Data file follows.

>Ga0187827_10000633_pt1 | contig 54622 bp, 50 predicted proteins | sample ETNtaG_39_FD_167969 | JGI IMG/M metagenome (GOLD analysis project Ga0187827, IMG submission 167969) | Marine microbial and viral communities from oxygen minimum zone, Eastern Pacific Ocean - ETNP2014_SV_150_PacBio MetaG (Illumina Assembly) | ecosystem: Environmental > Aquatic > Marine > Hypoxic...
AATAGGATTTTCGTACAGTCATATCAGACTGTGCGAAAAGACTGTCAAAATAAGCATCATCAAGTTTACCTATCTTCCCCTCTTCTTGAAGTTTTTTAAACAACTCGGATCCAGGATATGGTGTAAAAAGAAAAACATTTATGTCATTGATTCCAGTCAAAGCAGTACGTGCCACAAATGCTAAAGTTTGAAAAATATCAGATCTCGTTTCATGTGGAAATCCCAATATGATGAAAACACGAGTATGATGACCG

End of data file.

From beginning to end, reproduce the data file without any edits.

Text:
>Ga0187827_10000633_pt1 | contig 54622 bp, 50 predicted proteins | sample ETNtaG_39_FD_167969 | JGI IMG/M metagenome (GOLD analysis project Ga0187827, IMG submission 167969) | Marine microbial and viral communities from oxygen minimum zone, Eastern Pacific Ocean - ETNP2014_SV_150_PacBio MetaG (Illumina Assembly) | ecosystem: Environmental > Aquatic > Marine > Hypoxic...
AATAGGATTTTCGTACAGTCATATCAGACTGTGCGAAAAGACTGTCAAAATAAGCATCATCAAGTTTACCTATCTTCCCCTCTTCTTGAAGTTTTTTAAACAACTCGGATCCAGGATATGGTGTAAAAAGAAAAACATTTATGTCATTGATTCCAGTCAAAGCAGTACGTGCCACAAATGCTAAAGTTTGAAAAATATCAGATCTCGTTTCATGTGGAAATCCCAATATGATGAAAACACGAGTATGATGACCG